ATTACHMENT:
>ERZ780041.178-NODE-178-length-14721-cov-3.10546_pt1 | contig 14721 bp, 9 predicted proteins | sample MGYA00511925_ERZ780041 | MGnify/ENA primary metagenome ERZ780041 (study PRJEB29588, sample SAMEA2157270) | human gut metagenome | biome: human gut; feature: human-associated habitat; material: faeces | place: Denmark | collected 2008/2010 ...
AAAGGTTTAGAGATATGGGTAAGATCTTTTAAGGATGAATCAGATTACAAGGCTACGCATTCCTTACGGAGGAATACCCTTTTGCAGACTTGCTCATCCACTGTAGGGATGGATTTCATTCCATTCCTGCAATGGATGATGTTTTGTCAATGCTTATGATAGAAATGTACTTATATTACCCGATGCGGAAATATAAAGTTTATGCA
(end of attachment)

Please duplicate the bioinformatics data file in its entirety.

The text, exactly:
>ERZ780041.178-NODE-178-length-14721-cov-3.10546_pt1 | contig 14721 bp, 9 predicted proteins | sample MGYA00511925_ERZ780041 | MGnify/ENA primary metagenome ERZ780041 (study PRJEB29588, sample SAMEA2157270) | human gut metagenome | biome: human gut; feature: human-associated habitat; material: faeces | place: Denmark | collected 2008/2010 ...
AAAGGTTTAGAGATATGGGTAAGATCTTTTAAGGATGAATCAGATTACAAGGCTACGCATTCCTTACGGAGGAATACCCTTTTGCAGACTTGCTCATCCACTGTAGGGATGGATTTCATTCCATTCCTGCAATGGATGATGTTTTGTCAATGCTTATGATAGAAATGTACTTATATTACCCGATGCGGAAATATAAAGTTTATGCA